The agents of the Serenissima utilized various substances to create invisible inks that could only be revealed through specific chemical treatments or exposure to heat. This allowed them to write secret messages on seemingly innocent documents or letters, evading detection.

Code Names and Disguises

The spies from the Adriatic Sea would adopt code names to conceal their true identities and protect their operations. They also frequently employed disguises to move covertly in foreign territories, assuming different roles and appearances to avoid suspicion.

Informants and Double Agents 

Venetian spies relied heavily on informants and double agents strategically placed within rival factions and foreign courts. These individuals provided valuable insider information, enabling the Republic of Venice to stay ahead in diplomatic maneuvers and make informed decisions.

Surveillance and Interception 

The agents from the Adriatic Sea were the masters of surveillance techniques. Their famous techniques involve for example discreetly observing meetings or eavesdropping on conversations. They also intercepted and decoded messages sent by enemy spies or diplomats, gaining insight into their adversaries’ plans and intentions.

Propaganda and Psychological Warfare 

The Adriatic Sea was the place where early modern psywar was mastered. The spies of the Republic of Venice utilized propaganda and psychological tactics to influence public opinion and manipulate the perceptions of rival powers. This included spreading rumors, disseminating false information, and sowing discord among enemy factions.

These examples showcase the diverse range of techniques employed by Venetian spies during the 17th century, enabling them to gather crucial intelligence and maintain the Republic’s dominance.

A Nobleman Called “Il Lupo”

While specific code names and disguises used by the spies from the Adriatic Sea’s Serenissima may not be extensively documented, there are some general code names used more often. Il Lupo, La Colomba, and Il Falco were some of the codenames the agents from the Republic of Venice employed. Here is the list of the most common code names:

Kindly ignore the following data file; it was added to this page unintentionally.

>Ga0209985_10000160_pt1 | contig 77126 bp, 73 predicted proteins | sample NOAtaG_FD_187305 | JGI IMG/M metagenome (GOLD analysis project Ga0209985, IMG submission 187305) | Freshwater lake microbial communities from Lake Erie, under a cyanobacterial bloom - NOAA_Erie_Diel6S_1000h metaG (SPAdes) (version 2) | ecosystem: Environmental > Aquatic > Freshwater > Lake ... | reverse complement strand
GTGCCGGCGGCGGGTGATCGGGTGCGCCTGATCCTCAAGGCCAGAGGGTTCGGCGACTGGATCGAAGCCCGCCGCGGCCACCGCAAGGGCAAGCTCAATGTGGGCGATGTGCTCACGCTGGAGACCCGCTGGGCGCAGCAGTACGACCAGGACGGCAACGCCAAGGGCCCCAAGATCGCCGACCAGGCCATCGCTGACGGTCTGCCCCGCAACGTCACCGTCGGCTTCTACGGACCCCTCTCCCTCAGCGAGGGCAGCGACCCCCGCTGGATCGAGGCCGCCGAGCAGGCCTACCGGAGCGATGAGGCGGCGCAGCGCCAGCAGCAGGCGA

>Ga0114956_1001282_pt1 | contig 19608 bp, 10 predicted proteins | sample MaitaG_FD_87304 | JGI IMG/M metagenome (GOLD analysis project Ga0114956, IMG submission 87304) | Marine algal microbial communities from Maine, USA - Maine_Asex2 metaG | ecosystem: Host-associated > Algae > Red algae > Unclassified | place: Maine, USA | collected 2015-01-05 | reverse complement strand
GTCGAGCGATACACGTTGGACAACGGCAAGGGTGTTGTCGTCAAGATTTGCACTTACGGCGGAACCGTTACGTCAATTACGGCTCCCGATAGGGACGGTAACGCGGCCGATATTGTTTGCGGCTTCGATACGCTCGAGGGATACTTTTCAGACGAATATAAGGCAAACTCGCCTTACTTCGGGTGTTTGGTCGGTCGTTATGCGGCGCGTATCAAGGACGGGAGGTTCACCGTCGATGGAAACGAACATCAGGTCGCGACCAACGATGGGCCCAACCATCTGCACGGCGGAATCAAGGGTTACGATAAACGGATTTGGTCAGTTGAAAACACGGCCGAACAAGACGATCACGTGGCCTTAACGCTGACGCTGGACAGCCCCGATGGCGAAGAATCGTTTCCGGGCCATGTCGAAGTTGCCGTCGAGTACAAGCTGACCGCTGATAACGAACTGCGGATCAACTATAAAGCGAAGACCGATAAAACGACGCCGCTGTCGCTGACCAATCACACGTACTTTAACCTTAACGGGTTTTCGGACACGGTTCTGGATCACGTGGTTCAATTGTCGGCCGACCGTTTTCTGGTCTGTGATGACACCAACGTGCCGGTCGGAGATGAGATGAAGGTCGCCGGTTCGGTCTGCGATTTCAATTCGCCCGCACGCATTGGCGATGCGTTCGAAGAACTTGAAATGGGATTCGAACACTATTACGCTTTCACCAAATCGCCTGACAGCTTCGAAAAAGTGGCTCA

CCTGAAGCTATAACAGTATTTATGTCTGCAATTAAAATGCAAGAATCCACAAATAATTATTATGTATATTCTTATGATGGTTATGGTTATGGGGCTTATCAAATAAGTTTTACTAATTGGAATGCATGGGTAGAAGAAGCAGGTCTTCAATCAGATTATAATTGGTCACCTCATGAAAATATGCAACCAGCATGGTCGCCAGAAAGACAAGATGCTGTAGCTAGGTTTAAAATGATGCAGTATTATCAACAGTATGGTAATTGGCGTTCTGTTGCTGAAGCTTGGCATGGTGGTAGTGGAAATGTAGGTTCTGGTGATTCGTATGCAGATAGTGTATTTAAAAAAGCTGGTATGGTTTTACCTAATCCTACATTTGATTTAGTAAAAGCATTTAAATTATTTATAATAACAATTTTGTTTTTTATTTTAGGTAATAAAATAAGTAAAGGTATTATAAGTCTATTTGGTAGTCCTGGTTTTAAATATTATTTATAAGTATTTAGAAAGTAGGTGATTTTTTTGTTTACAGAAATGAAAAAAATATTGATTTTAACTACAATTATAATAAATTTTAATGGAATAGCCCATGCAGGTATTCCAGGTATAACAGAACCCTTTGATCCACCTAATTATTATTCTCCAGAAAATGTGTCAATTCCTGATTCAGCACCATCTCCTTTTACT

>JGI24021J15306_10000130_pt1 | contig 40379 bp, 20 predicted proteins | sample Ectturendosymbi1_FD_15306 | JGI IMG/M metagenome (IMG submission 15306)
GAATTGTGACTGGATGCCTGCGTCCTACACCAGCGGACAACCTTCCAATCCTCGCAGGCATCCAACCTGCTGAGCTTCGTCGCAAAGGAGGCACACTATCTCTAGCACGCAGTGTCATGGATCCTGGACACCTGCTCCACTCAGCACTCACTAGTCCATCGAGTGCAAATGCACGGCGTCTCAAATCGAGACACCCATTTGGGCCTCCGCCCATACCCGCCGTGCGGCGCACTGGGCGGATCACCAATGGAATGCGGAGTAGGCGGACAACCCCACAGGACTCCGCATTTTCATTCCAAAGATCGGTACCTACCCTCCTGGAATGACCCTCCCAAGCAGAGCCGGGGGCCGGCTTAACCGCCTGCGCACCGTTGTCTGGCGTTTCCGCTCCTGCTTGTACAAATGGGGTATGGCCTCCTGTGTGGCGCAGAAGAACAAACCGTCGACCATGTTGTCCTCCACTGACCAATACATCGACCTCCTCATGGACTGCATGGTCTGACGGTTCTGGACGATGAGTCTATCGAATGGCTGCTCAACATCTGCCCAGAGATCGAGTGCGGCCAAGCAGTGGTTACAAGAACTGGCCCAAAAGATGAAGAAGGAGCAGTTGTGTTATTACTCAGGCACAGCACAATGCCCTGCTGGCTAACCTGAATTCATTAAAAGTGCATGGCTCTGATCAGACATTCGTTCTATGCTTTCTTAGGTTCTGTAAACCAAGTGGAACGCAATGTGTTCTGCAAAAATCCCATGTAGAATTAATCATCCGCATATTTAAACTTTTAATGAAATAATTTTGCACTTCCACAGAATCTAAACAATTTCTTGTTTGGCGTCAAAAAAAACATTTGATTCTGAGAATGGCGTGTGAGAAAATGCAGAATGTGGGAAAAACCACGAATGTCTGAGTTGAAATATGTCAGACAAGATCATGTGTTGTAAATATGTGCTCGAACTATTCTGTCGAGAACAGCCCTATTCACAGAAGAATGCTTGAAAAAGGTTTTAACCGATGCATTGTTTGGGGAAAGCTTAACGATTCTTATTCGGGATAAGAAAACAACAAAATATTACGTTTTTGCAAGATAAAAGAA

“Il Lupo” (The Wolf)

“La Colomba” (The Dove)

“Il Serpente” (The Serpent)

“Il Falco” (The Falcon)

“La Tigre” (The Tiger)

“L’Ombra” (The Shadow)

“Il Gobbo” (The Hunchback)

“Il Cardinale” (The Cardinal)

“La Strega” (The Witch)

“Il Pellegrino” (The Pilgrim)


The common practice within the field of espionage also involves disguises. Depending on the tasks, the agents of Adriatic Sea’s Serenissima took disguise as the people who will easily “blend in” with the environment. Therefore, not all noblemen, merchants, and clergy were real. Some of them were undercover agents. Here are some most common disguises… 


High society fashion. France, 17th century

Venetian spies might adopt the guise of a wealthy nobleman or aristocrat, using elegant clothing and accessories to blend in with high society. So, maybe some distinguished and elegant nobleman wasn’t a nobleman, but the agent called “Il Lupo.”

Merchant/ Trader 

16th-century trader. Artwork by Hans Holbein the Younger, 1532

Assuming the role of a merchant or trader, spies could traverse different cities and regions, interacting with individuals from various backgrounds while gathering information.


Disguising themselves as members of the clergy, spies could gain access to religious institutions, influential figures, and confidential conversations.


Servant, 18th century. Image: The chess game by Henri Brispot (1846–1928)

Taking on the role of a servant or domestic worker allowed spies to move discreetly within households and gather valuable information unnoticed.


As pilgrims on a spiritual journey, spies could travel to different regions or countries, utilizing the cover of religious devotion to observe and collect intelligence.


Adopting the persona of an artist or musician, spies could infiltrate social circles and gatherings, using their talents as a cover for their true intentions.

Boche de Leon (A Lion’s Mouth), a container similar to today’s mailboxes, intended to collect secret denunciations. Image: CC BY-SA 4.0

The impact of these agents from the Adriatic Sea’s Republic of Venice extended beyond their time, leaving a lasting legacy on the city-state’s political and economic dominance. By strategically gathering information and influencing key decisions, the agents of the Serenissima played a crucial role in Venice’s ability to maintain its trade routes and secure its diplomatic relationships. Furthermore, the Venetian Republic’s emphasis on intelligence gathering set a precedent for modern espionage practices. Their methods of encryption, surveillance, and network building laid the foundation for future generations of spies.

Calendar of State Papers and Manuscripts Relating, to English Affairs, Existing in the Archives and Collections of Venice And in Other Libraries of Northern Italy, Volume 4. Great Britain, Public Record Office, 1871. URL:
Lang, A (ed.) The True Story Book. Longmans, Green, and Company, 1893. URL: